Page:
NORFOLK, Va. — A bill before a Senate committee in Richmond would allow counties to raise taxes on restaurants without a referendum.
The Virginia Restaurant, Lodging and Travel Association is upset over the bill which would allow counties to raise meal taxes by as much as six percent.
As it stands now, for example: York, Gloucester, Northampton, and Isle of Wight counties charge a four percent food and beverage tax on top of the five percent the state charges.
Association member and owner of Omar’s Carriage House in Norfolk, Omar Bourkhriss, said the bill could mean trouble for Virginia restaurant owners.
“Why do we have to go and take it out of mom and pops all the time?” he questioned. “The [backbone] of all the cities is the mom and pop. But yet we’re trying to target them, destroy them anytime we get a chance... and it has to stop, it really has to stop.”
Bourkhriss said the cost of doing business in the area is already high.
“I would hope that it doesn’t pass because if it does pass, it will destroy a lot of businesses," he said. "It will take away from the small business because we cannot compete with the corporate world.”
In a statement, the Association charged that House Bill 785 and Senate Bill 588 could create "job-killing taxes."
Association president Eric Terry said it could "enormously" increase taxes without input from voters.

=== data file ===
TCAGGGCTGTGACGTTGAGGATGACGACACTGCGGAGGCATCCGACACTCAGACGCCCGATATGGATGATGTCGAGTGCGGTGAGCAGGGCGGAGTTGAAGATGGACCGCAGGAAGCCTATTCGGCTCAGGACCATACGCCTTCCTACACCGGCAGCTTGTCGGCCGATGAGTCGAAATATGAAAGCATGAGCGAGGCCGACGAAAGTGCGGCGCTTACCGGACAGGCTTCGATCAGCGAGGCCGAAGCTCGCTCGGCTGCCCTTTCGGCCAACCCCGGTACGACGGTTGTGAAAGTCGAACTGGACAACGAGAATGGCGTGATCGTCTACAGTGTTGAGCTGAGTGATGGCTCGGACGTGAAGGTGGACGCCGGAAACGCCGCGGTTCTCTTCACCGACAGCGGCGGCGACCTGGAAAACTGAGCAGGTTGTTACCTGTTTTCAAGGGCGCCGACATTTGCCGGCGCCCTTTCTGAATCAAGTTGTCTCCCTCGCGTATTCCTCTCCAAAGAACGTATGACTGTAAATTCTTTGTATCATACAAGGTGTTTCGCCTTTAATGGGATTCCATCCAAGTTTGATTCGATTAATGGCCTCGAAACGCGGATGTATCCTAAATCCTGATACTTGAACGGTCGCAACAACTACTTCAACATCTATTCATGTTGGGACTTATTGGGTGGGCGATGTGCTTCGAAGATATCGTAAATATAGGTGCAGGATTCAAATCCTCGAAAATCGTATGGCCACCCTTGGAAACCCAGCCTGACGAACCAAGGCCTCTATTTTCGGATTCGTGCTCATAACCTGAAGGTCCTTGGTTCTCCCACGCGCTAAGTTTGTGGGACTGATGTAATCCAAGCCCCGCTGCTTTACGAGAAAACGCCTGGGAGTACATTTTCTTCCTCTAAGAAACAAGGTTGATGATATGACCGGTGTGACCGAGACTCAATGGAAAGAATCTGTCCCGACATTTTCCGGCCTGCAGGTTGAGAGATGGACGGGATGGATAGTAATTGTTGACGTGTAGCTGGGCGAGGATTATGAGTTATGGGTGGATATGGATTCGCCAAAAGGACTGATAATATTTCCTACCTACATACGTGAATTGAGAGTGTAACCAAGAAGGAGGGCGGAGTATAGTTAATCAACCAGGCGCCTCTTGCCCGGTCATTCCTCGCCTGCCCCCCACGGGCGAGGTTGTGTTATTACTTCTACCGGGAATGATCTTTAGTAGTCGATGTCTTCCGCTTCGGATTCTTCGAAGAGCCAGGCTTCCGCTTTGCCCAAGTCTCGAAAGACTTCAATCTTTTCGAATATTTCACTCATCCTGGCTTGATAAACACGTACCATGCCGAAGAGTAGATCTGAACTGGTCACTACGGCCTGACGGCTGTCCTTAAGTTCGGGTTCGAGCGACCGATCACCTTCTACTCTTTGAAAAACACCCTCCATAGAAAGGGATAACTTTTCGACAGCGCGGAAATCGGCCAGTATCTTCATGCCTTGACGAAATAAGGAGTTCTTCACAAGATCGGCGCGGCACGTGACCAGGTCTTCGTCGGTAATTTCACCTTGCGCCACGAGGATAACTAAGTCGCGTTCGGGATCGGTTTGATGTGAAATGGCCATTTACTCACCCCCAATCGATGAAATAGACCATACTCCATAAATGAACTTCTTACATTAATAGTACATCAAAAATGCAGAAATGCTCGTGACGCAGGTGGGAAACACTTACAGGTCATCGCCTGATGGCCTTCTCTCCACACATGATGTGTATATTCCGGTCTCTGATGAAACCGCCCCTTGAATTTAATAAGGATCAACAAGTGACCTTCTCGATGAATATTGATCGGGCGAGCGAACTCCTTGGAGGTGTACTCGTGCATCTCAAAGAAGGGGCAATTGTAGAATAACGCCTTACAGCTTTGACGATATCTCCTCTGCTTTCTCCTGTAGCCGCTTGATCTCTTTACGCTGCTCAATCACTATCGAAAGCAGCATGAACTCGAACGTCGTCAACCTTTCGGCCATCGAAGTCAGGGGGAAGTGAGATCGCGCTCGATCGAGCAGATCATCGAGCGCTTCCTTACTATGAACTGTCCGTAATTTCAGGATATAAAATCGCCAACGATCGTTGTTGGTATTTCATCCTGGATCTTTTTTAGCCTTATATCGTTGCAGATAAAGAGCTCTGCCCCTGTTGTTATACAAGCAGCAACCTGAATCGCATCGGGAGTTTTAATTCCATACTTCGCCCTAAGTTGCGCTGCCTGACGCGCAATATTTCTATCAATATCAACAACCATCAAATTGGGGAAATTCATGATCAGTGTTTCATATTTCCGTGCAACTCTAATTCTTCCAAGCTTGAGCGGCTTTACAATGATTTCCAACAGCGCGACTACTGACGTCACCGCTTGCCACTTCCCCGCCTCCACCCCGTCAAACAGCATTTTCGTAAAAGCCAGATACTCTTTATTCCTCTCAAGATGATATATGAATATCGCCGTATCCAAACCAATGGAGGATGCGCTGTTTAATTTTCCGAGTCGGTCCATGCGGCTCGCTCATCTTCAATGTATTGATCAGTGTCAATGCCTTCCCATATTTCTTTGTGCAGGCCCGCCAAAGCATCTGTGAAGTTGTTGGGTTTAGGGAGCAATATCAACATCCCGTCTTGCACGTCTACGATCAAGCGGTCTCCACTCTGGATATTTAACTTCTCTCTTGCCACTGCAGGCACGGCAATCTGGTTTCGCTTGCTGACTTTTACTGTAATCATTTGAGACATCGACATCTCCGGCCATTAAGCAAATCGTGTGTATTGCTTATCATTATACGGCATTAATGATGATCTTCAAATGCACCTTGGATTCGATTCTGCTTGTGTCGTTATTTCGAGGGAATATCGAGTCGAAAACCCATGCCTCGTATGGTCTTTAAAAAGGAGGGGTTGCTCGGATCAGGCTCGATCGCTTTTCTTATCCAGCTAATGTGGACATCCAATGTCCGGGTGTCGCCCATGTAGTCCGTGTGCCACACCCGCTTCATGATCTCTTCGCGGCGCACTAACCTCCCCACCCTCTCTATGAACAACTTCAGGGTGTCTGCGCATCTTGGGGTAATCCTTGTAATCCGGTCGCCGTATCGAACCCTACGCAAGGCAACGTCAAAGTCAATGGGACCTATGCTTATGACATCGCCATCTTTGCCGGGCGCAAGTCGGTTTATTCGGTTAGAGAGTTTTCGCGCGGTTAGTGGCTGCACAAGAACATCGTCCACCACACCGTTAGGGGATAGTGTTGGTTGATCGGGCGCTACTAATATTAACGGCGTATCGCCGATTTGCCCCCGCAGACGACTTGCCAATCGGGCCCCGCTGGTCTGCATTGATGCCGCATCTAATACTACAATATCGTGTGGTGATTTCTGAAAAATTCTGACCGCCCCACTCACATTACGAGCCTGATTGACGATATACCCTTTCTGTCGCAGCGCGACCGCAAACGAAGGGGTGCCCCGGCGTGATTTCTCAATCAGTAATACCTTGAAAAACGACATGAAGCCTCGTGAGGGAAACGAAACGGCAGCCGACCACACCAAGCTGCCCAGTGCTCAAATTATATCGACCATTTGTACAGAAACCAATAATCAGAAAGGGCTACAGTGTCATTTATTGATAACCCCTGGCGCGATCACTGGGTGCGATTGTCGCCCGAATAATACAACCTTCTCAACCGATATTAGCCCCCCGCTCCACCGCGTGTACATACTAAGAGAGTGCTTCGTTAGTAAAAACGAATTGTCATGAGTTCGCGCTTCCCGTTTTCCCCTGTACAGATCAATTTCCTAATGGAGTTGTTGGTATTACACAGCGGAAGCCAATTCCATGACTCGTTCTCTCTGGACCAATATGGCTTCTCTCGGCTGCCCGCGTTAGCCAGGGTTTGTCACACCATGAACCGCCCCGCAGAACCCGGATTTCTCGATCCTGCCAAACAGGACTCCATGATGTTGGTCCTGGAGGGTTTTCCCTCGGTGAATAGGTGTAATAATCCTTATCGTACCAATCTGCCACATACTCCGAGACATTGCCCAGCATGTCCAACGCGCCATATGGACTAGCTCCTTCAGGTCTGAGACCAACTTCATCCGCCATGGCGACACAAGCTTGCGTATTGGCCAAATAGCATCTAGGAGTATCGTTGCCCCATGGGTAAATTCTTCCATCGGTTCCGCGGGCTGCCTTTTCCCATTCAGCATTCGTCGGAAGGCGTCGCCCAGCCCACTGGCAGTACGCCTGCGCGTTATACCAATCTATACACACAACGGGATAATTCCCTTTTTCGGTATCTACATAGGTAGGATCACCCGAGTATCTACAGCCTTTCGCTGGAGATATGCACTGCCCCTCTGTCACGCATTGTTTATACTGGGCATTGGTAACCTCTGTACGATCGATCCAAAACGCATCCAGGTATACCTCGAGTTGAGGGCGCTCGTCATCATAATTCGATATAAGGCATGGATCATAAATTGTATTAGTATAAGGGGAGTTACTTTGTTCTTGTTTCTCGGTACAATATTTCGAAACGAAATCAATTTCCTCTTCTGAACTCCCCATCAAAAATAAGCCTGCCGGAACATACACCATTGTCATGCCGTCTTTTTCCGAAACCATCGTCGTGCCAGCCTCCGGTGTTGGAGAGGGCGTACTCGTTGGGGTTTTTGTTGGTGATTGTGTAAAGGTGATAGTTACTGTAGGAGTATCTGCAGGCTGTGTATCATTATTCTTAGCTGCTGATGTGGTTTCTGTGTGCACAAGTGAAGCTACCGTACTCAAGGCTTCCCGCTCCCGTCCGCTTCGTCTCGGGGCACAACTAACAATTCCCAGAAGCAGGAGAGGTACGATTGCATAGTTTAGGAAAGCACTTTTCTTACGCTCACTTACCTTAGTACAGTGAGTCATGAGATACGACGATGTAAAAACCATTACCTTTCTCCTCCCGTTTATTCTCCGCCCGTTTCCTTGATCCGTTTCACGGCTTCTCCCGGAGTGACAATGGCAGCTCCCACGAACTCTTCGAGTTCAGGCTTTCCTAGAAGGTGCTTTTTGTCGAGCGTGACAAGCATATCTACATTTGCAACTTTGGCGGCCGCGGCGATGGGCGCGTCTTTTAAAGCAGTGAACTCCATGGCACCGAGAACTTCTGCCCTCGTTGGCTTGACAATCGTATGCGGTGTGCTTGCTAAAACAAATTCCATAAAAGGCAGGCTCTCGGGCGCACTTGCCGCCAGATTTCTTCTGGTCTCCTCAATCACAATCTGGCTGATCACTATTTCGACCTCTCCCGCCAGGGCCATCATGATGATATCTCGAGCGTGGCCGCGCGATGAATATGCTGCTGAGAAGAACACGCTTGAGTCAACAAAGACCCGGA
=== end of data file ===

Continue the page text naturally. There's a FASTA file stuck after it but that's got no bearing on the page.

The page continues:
“Meals taxes are regressive, punishing households less able to absorb the costs,” Terry said in a press release. “The consequences are clear: fewer customers dining out means a less-vibrant restaurant scene in Virginia.”
Bourkhriss said to create "buzz and energy" in the region, leaders must be mindful of high taxes which could slow down tourism.
“Tourists that come to this are they can’t believe we are literally almost, if not higher than the big cities; Chicago, New York, Florida, California,” he said. “This is the wrong time to come up with these bills considering that we are in the middle of trying to build the tourism industry in this area here, bringing casinos and hotels."
He said he’s seen his fair share of restaurants closing down across Hampton Roads because they can’t keep up with the cost of doing business. He said people might not go out as much as they used to if taxes go up.
“People are not going to go out like they do once a week, they’re going to go maybe once a month and they’re not going to go every time they have a special event,” Bourkhriss said.
The Association is also raising issue with a bill before a House committee which would let counties increase lodging taxes beyond two percent without prior approval by the General Assembly